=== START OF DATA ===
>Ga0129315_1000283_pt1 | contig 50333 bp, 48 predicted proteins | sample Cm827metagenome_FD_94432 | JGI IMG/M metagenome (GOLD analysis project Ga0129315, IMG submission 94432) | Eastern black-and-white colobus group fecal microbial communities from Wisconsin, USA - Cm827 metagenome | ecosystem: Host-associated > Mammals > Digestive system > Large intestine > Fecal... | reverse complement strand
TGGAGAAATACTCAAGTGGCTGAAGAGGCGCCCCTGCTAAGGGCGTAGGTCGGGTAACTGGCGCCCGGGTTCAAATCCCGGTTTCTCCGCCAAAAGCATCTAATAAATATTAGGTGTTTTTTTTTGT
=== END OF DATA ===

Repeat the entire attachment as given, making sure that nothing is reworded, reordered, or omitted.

>Ga0129315_1000283_pt1 | contig 50333 bp, 48 predicted proteins | sample Cm827metagenome_FD_94432 | JGI IMG/M metagenome (GOLD analysis project Ga0129315, IMG submission 94432) | Eastern black-and-white colobus group fecal microbial communities from Wisconsin, USA - Cm827 metagenome | ecosystem: Host-associated > Mammals > Digestive system > Large intestine > Fecal... | reverse complement strand
TGGAGAAATACTCAAGTGGCTGAAGAGGCGCCCCTGCTAAGGGCGTAGGTCGGGTAACTGGCGCCCGGGTTCAAATCCCGGTTTCTCCGCCAAAAGCATCTAATAAATATTAGGTGTTTTTTTTTGT